In January 2003, DAP will finalize a new survey package to facilitate monitoring and assessing country pharmaceutical situations. This package provides a cost-effective means for countries to determine the extent of access and proper use of quality essential medicines. Policy makers and managers can use results from the surveys to identify strengths and weaknesses of the pharmaceutical sector and prioritize areas of work. Follow-up surveys can assess the impact of interventions and monitor trends over time.
The package minimizes the investment of time, personnel and financial resources. The 14 surveys that make up the package are completed with data from public health facilities and their pharmacies, private pharmacies, central/district warehouses and households. In all, the surveys take 10 people a total of 12 days to complete and provide quality information for making comparisons between facilities, regions and countries.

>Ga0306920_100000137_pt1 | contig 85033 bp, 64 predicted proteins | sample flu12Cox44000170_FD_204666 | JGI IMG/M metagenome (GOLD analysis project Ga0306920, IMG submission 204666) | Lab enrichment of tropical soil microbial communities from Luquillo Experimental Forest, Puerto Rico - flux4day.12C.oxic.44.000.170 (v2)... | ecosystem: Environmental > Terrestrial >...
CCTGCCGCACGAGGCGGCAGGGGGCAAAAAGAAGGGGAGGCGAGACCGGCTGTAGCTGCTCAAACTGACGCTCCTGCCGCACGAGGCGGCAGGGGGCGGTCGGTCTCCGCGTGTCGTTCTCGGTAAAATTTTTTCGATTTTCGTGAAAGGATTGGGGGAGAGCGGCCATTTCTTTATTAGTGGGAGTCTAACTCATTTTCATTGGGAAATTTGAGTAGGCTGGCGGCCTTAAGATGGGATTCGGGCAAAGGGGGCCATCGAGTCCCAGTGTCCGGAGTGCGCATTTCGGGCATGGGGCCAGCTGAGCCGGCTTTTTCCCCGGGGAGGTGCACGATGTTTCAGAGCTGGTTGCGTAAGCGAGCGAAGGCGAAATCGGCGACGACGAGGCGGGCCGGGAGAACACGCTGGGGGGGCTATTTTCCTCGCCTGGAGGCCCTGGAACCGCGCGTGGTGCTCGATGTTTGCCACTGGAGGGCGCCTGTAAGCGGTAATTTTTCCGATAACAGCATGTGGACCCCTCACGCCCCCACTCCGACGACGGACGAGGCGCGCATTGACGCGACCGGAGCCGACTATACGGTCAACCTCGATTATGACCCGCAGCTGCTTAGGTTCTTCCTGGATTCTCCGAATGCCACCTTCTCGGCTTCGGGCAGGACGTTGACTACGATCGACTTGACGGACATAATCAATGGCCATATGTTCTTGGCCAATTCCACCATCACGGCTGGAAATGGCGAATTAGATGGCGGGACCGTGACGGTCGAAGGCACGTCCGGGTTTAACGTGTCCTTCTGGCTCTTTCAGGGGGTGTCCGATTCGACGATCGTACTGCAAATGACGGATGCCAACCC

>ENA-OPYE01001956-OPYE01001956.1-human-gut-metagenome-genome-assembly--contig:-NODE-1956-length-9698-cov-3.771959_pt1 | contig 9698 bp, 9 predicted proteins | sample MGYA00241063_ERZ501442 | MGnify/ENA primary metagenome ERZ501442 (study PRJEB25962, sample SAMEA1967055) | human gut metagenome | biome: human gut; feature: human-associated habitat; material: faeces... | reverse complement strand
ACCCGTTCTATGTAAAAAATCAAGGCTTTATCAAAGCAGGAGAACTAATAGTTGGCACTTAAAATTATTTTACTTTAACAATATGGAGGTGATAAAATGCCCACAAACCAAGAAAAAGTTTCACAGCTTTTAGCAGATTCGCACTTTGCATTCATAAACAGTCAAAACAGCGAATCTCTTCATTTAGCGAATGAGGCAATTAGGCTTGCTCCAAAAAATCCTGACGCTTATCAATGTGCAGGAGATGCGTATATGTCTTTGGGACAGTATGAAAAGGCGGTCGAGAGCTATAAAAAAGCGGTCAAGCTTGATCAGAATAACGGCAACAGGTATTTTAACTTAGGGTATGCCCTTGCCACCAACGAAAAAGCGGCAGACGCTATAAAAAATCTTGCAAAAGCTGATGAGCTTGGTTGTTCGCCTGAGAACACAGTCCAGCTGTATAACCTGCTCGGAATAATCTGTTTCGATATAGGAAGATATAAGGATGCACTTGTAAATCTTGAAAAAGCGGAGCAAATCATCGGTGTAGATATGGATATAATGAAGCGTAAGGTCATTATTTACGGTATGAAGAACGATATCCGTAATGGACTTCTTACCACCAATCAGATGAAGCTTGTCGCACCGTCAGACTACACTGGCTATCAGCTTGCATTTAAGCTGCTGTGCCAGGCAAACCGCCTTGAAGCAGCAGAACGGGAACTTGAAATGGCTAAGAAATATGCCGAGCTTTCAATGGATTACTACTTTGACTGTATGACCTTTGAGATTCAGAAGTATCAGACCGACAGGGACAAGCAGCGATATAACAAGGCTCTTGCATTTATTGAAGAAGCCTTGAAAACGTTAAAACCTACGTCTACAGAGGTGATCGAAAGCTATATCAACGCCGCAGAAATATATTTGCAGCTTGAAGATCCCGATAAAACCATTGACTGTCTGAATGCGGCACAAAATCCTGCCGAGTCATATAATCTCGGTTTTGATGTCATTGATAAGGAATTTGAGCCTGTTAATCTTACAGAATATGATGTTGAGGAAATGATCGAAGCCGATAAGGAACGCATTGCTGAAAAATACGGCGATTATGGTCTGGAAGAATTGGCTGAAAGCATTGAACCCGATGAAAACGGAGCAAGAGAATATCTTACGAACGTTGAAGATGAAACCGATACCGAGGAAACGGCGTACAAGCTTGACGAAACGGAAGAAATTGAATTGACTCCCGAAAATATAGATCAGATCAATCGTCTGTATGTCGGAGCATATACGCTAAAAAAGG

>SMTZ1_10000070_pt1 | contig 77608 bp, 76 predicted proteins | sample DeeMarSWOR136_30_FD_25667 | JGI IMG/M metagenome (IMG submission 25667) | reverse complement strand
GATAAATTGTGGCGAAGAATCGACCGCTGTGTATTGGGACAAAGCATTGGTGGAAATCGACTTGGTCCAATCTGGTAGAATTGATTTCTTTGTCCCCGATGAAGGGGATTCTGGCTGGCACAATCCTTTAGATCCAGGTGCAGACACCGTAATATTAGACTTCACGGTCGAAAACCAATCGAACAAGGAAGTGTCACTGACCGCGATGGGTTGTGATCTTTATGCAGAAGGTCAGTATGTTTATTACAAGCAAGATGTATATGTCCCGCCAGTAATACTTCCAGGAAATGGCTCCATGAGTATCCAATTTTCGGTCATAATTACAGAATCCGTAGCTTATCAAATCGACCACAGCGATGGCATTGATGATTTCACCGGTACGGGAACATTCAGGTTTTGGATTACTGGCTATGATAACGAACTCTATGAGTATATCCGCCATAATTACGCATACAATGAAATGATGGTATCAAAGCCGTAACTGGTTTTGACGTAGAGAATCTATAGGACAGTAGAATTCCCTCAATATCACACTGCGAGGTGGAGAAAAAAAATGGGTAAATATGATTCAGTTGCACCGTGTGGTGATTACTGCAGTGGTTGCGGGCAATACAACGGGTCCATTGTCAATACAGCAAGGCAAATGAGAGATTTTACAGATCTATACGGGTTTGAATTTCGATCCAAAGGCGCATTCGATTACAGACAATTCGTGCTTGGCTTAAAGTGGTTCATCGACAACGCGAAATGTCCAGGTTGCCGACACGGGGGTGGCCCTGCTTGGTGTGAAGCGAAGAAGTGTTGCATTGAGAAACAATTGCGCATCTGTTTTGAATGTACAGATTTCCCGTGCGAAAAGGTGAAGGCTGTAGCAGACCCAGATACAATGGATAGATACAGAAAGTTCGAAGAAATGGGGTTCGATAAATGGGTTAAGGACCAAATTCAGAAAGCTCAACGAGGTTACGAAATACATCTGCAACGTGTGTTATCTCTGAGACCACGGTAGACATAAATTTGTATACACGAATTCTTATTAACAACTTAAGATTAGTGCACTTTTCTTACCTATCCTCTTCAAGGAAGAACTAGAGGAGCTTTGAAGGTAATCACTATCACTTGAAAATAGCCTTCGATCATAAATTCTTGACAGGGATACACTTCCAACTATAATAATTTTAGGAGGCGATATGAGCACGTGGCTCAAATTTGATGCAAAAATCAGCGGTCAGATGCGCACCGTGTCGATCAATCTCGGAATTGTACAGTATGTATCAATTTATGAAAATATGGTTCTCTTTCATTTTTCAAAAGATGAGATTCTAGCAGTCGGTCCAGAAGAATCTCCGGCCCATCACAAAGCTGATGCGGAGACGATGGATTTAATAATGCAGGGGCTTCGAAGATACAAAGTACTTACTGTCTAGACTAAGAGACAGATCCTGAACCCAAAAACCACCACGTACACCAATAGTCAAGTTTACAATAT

The package has been field-tested in 17 countries representing every WHO region. Data from these surveys are noteworthy:
• The number of drugs allowed to be sold on the market varies considerably between countries. In Chad, 453 drugs may be sold on the market. In Bulgaria, the figure is 4 475, in Guatemala 10 000 and in Malaysia 24 916.
• In Iran's public health facilities the percentage of patients able to recognize each dispensed drug, its indication and its use ranged from 38% to 84% between regions.
• In public health facilities in China, the percentage of patients receiving antibiotics varied between 17% and 80%.
• In Uganda, availability of essential medicines varied twofold among public health facilities and fivefold among warehouses.
This is valuable information that countries can use to prioritize action in the pharmaceutical sector. Each country is encouraged to organize workshops tailored to stakeholders'needs at facility, national and regional levels. At these workshops, the report of the baseline survey will be presented and stakeholder experiences will be discussed. Stakeholders will be asked to use the results as an impetus to direct actions, priorities and strategies to address problem areas.